Music | Bittles’ Magazine: The music column from the end of the world
Supergroups don’t work! We all know this, right? At times it can seem as if forming a supergroup is nothing more than an excuse to get together with some mates, dick around, consume copious amounts of drugs, and issue the results of a farting contest on deluxe vinyl while wanking on in interviews about how you have created ‚great art‘. This need not always be the case though! By JOHN BITTLES
For instance, the sublime pop created by members of Friendly Fires with Jon Brooks of The Advisory Circle for their Peel Away The Ivy LP. Soft, subtle and beautifully seductive, the album shows that a meeting of minds can be a wondrous thing.
In this week’s reviews I will be telling you exactly why you need this album in your miserable lives, while also highlighting other gems by Robert Babicz, Grischa Lichtenberger, ISAN, SURVIVE, Fluxion, Slam, Rain Dog, and more.
So, whether you consider yourself a techno devotee, a funky house fiend, or someone who likes their music as gentle as can be, read on to discover some music for you.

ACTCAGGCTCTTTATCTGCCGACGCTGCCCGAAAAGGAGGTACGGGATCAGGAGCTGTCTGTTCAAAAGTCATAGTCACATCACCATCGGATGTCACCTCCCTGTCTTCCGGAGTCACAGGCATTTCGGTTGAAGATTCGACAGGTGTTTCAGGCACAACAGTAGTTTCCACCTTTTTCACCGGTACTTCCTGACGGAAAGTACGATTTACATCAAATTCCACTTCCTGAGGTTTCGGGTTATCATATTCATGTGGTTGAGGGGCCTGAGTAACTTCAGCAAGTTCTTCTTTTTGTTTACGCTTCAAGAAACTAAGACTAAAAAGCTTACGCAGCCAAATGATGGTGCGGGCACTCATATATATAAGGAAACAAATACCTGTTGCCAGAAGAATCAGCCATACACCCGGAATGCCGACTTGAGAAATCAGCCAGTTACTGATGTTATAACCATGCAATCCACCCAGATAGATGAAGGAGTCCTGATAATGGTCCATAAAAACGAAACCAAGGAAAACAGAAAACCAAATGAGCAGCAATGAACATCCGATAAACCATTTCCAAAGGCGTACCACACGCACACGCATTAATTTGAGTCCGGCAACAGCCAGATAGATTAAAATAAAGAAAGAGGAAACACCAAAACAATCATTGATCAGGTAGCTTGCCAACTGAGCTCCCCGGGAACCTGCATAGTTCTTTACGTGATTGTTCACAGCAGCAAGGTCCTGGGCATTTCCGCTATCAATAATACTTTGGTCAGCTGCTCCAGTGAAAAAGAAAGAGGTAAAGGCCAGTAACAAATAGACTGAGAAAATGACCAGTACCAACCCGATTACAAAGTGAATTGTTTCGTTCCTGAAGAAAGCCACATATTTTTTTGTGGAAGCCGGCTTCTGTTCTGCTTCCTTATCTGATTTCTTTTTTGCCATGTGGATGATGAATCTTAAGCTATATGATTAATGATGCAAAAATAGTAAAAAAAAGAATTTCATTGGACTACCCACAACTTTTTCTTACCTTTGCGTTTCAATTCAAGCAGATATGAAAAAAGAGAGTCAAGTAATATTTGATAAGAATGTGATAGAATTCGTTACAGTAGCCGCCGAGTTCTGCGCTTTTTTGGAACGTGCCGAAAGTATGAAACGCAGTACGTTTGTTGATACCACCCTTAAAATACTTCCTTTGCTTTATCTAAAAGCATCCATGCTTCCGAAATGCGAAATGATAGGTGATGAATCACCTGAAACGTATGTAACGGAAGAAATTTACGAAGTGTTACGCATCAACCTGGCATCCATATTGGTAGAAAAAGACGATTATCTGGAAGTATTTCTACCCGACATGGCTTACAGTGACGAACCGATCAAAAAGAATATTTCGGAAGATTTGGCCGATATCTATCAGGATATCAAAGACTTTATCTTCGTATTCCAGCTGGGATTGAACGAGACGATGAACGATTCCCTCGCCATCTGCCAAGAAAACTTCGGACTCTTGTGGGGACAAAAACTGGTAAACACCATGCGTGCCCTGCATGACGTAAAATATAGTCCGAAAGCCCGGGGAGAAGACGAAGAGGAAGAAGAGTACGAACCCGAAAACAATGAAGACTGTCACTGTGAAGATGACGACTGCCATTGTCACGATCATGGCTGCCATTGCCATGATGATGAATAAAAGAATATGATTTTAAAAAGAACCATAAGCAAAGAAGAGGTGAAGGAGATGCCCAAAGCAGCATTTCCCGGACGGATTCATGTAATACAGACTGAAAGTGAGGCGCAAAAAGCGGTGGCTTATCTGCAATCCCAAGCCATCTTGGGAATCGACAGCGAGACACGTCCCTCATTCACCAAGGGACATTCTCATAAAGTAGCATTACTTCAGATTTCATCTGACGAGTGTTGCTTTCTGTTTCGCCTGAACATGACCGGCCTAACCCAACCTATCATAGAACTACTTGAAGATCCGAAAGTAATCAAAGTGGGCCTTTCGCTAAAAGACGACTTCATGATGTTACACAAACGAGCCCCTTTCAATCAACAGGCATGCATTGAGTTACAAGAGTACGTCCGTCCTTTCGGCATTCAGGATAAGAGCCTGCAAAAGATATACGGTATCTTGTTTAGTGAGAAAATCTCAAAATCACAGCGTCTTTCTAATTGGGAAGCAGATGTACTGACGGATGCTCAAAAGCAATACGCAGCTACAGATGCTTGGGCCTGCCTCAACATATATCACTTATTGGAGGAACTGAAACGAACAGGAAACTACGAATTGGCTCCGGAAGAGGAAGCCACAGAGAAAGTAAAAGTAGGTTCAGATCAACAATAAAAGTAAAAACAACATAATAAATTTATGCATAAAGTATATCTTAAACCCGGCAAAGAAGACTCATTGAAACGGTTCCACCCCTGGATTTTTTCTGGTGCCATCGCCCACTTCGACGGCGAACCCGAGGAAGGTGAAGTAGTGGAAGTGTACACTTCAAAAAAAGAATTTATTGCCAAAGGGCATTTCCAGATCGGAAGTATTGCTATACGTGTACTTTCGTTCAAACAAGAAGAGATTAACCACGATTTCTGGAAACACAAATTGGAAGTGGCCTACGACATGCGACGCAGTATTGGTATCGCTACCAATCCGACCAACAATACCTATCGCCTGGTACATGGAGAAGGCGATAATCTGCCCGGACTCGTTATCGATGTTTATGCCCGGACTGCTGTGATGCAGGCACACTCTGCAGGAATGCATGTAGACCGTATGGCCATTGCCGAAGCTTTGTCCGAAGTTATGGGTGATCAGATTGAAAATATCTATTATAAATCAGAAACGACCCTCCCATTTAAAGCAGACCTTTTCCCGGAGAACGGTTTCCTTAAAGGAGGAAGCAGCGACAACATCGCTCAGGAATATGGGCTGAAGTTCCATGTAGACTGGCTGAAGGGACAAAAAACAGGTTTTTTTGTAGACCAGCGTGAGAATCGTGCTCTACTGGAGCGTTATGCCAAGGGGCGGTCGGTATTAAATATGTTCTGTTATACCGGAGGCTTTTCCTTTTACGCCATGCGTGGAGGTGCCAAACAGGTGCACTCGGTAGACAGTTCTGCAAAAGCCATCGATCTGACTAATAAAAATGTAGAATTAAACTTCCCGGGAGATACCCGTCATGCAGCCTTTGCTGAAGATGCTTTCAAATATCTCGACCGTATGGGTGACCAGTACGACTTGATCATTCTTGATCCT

This month two thirds of indie dance disciples Friendly Fires (Ed Macfarlane & Edd Gibson) join forces with Jon Brooks of The Advisory Circle fame for a leftfield pop album which is so good that listening to it might just be the highlight of your life. Donning the alias The Pattern Forms, which the trio first adopted for Ghost Box’s Other Voices singles series in 2015, the band make a welcome return to the label with the synth heavy melancholy of Peel Away The Ivy. Ed Macfarlane’s vocals feature heavily in a mostly downbeat record which still manages to radiate with moments of pure disco joy. As mentioned earlier, team-ups and supergroups don’t exactly have a strong track record when it comes to making music, yet at times Peel Away The Ivy soars towards the heavens to look upon the divine. Black Rain is an early highlight, its slow bassline and 70s style synths merging perfectly with the vocals to create a track which sounds as timeless as the sun. Other picks include the tearful sigh of Don’t Let Me Dream, the wistful nostalgic haze of Daylight, the gorgeous slow build of Polymer Dawn, and The Orb style First In An Innocent World. Perfect from beginning to end, you owe it to yourself to hear this LP. 10/10.